The healthcare issues and complicated administrative procedures in this sector are the second most common topic in NALED’s Grey Book, and the biggest problem are the accumulated debts of state health institutions towards the suppliers, for purchased medicines and medical devices.
The due receivables are reaching the levels that could jeopardize the entire health care system, the work of wholesalers and producers, and reduce availability of medicines for citizens. The previous incurred debt was acknowledged as public debt 6 years ago, but it took a long time to resolve the problem which led to the termination of a large number of wholesalers and a drastic impoverishment of the once-strong domestic pharmaceutical industry.
The total debt of state health institutions now exceeds 100 million euros. Most of it refers to medicines delivered through centralized procurements performed and financed by the Republic Health Insurance Fund (RHIF). Sooner or later, the state will have to pay for these debts which will seriously affect the budget. Every further delay will have major bad implications for wholesalers and producers.
The reasons for incurred debts are numerous – ranging from the lack of funds in the RHIF and health institutions’ budget, to misuse and inappropriate controls and sanctions.
There is a need to urgently note and record these debts in the budget, along with appropriate budget planning in RHIF and health institutions, as well as the establishment of centralized control over all institutions through amendments to the Healthcare Act.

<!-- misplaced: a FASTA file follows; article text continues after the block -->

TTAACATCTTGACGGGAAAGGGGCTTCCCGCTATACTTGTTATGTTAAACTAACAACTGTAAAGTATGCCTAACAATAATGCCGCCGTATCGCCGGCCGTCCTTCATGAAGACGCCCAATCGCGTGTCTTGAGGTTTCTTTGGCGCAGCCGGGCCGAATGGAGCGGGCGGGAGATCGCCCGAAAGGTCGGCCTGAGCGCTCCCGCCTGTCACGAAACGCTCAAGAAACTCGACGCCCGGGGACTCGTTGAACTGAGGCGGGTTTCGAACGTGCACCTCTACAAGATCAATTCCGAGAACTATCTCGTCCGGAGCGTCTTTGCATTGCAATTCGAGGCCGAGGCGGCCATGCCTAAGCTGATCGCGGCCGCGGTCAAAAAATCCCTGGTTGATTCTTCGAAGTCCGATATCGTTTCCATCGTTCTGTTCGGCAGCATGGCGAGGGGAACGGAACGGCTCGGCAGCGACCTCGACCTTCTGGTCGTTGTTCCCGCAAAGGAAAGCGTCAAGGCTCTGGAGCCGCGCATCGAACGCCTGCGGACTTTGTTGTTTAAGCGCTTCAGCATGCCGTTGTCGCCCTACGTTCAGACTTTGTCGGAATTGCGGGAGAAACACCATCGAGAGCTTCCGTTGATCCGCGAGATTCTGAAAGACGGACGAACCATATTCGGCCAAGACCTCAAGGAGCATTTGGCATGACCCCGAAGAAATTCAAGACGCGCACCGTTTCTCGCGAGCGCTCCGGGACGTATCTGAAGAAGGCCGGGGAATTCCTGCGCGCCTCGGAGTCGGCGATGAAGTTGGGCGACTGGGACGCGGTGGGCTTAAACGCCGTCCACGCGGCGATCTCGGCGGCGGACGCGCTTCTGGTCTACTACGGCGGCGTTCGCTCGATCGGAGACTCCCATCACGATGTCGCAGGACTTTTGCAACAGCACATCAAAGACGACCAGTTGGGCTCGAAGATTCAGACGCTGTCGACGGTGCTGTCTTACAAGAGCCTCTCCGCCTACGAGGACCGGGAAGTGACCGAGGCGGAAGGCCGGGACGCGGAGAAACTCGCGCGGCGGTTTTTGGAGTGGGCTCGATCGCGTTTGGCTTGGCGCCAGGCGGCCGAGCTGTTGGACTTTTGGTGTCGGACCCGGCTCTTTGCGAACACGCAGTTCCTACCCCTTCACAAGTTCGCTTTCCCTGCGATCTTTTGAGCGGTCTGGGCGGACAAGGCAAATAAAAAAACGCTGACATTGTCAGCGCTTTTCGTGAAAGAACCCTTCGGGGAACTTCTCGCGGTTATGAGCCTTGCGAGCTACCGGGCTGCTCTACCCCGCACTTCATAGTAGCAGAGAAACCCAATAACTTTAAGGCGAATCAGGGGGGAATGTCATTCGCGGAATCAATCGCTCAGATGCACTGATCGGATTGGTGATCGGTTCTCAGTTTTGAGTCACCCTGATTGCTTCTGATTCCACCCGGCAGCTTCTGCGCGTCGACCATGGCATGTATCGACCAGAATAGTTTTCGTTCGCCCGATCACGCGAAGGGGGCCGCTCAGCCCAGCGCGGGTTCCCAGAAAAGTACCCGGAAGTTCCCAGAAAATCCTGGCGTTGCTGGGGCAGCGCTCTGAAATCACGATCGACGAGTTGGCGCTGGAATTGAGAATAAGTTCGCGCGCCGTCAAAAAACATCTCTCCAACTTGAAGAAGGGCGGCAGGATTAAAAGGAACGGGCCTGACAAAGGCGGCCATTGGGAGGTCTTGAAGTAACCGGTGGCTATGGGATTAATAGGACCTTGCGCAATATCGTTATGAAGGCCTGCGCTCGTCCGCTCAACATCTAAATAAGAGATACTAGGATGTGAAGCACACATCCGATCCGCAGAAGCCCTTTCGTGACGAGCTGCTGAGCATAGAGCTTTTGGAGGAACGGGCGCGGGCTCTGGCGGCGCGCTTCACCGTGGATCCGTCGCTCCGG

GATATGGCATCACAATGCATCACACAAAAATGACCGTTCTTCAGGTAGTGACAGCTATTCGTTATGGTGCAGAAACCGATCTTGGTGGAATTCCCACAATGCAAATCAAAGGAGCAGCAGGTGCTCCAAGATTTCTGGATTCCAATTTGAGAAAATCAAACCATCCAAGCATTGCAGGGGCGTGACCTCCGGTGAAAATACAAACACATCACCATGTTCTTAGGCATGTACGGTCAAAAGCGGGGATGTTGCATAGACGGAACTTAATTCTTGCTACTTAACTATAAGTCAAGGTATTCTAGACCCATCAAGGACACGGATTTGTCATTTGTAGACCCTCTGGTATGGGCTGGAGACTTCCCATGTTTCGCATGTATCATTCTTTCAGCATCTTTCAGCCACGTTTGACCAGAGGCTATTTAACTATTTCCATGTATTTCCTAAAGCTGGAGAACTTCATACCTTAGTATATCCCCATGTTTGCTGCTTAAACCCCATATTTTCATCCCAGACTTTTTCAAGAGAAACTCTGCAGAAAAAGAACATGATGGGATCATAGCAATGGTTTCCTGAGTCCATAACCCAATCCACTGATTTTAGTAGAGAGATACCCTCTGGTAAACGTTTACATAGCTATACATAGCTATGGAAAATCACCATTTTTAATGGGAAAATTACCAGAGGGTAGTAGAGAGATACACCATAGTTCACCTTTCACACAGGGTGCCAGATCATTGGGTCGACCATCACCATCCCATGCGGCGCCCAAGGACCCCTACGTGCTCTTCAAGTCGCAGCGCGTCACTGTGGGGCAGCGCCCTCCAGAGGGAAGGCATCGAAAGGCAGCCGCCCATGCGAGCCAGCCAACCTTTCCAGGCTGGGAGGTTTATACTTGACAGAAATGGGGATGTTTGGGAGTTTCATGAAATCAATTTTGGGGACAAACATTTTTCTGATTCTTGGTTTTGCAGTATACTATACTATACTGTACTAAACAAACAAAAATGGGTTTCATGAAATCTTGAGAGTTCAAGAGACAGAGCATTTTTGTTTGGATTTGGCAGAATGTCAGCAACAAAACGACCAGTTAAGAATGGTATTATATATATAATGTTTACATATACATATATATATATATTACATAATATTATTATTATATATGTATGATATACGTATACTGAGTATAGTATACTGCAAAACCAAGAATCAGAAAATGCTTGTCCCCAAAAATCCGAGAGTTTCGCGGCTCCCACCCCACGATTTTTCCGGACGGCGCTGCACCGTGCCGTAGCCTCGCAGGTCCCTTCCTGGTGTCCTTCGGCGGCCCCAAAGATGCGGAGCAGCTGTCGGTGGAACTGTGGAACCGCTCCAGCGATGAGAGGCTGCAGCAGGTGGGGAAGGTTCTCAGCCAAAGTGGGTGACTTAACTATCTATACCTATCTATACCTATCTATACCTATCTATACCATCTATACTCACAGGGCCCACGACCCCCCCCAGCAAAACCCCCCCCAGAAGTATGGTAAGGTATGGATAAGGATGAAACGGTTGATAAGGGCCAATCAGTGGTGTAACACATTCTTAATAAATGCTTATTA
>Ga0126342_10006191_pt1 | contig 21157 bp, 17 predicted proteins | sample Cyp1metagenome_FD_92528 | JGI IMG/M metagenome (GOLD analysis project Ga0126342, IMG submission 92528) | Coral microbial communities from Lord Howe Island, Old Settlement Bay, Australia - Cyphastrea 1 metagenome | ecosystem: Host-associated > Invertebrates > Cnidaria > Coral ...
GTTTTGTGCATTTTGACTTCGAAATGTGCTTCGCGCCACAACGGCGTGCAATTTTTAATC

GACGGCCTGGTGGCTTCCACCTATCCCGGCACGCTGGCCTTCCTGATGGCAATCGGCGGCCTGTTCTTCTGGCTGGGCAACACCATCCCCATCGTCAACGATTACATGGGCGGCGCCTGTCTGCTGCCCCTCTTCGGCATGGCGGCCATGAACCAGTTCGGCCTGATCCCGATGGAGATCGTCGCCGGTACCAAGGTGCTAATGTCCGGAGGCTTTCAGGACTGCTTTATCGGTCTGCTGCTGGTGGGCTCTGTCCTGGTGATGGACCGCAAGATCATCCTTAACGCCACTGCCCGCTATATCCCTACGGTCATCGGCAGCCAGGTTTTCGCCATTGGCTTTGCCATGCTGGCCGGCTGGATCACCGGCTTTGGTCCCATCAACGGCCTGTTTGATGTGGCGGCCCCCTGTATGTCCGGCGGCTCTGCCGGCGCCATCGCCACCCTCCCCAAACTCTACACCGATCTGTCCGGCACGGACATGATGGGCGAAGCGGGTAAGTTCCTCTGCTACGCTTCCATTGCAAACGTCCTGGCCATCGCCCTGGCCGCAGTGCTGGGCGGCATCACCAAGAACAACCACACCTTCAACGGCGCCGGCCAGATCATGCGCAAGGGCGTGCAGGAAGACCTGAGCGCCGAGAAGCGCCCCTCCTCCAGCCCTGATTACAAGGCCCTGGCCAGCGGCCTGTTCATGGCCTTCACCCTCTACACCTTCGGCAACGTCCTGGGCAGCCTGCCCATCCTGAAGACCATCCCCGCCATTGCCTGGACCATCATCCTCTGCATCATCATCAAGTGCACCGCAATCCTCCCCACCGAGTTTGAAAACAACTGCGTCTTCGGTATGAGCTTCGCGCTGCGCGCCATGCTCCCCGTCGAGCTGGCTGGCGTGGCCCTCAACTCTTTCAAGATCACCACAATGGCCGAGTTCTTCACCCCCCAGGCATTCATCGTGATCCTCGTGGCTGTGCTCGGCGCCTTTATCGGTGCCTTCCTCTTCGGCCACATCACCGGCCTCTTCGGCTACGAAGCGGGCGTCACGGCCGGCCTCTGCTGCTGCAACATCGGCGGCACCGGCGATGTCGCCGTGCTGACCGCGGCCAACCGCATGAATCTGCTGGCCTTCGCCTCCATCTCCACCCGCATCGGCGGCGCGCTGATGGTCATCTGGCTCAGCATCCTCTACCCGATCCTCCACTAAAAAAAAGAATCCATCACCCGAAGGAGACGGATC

The biggest problem is the state-owned pharmacies whose operations are threatened to collapse due to an inadequately prescribed margin. There are two options the state could do to solve the problem: either conduct privatization of these institutions or make a decision that they are important for the society and introduce a series of measures that would enable their operations to become sustainable and controlled. We need brave decisions that will provide uninterrupted supply on the long run without further negative consequences for participants in the supply chain, and particularly the state budget.
NALED and its members have timely noted this problem: three years ago we started the "Healthy Initiative" and prepared the first analysis of the ongoing debt issues along with proposed solutions. In the jubilee tenth edition of the Grey Book, the recommendation for improving the procurement and payment system for medicines was one of the ten most important issues. NALED has also indicated the development of a sustainable healthcare financing model as one of the organization’s priority goals in the following three years. We seek to work together with the Government of Serbia towards resolving this problem, by establishing a Joint group, as this recipe has been proven successful in countering shadow economy and improving Serbia's position on the Doing Business list.